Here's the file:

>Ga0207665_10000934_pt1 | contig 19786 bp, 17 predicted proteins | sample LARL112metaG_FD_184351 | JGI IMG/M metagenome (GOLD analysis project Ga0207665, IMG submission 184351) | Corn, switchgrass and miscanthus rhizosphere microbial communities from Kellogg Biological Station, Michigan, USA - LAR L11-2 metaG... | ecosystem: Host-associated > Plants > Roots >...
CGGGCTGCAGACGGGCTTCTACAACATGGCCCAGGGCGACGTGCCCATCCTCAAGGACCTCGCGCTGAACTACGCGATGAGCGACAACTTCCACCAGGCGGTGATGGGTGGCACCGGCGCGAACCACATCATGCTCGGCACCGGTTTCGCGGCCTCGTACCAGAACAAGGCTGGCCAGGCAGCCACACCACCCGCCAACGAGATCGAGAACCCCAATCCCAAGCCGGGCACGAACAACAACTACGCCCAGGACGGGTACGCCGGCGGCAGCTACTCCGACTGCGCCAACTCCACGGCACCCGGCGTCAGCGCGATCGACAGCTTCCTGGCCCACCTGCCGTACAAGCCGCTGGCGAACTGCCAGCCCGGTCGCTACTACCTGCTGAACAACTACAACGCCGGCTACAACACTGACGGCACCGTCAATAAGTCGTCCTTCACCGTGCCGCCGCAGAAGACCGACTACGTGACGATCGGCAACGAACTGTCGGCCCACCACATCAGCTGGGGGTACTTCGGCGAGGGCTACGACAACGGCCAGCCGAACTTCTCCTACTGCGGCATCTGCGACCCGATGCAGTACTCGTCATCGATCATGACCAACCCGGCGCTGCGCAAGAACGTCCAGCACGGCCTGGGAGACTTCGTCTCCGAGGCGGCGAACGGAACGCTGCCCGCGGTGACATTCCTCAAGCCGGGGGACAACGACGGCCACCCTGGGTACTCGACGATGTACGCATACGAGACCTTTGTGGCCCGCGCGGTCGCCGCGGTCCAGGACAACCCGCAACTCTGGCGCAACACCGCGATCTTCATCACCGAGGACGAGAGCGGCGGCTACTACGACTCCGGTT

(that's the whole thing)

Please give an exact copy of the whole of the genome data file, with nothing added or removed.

>Ga0207665_10000934_pt1 | contig 19786 bp, 17 predicted proteins | sample LARL112metaG_FD_184351 | JGI IMG/M metagenome (GOLD analysis project Ga0207665, IMG submission 184351) | Corn, switchgrass and miscanthus rhizosphere microbial communities from Kellogg Biological Station, Michigan, USA - LAR L11-2 metaG... | ecosystem: Host-associated > Plants > Roots >...
CGGGCTGCAGACGGGCTTCTACAACATGGCCCAGGGCGACGTGCCCATCCTCAAGGACCTCGCGCTGAACTACGCGATGAGCGACAACTTCCACCAGGCGGTGATGGGTGGCACCGGCGCGAACCACATCATGCTCGGCACCGGTTTCGCGGCCTCGTACCAGAACAAGGCTGGCCAGGCAGCCACACCACCCGCCAACGAGATCGAGAACCCCAATCCCAAGCCGGGCACGAACAACAACTACGCCCAGGACGGGTACGCCGGCGGCAGCTACTCCGACTGCGCCAACTCCACGGCACCCGGCGTCAGCGCGATCGACAGCTTCCTGGCCCACCTGCCGTACAAGCCGCTGGCGAACTGCCAGCCCGGTCGCTACTACCTGCTGAACAACTACAACGCCGGCTACAACACTGACGGCACCGTCAATAAGTCGTCCTTCACCGTGCCGCCGCAGAAGACCGACTACGTGACGATCGGCAACGAACTGTCGGCCCACCACATCAGCTGGGGGTACTTCGGCGAGGGCTACGACAACGGCCAGCCGAACTTCTCCTACTGCGGCATCTGCGACCCGATGCAGTACTCGTCATCGATCATGACCAACCCGGCGCTGCGCAAGAACGTCCAGCACGGCCTGGGAGACTTCGTCTCCGAGGCGGCGAACGGAACGCTGCCCGCGGTGACATTCCTCAAGCCGGGGGACAACGACGGCCACCCTGGGTACTCGACGATGTACGCATACGAGACCTTTGTGGCCCGCGCGGTCGCCGCGGTCCAGGACAACCCGCAACTCTGGCGCAACACCGCGATCTTCATCACCGAGGACGAGAGCGGCGGCTACTACGACTCCGGTT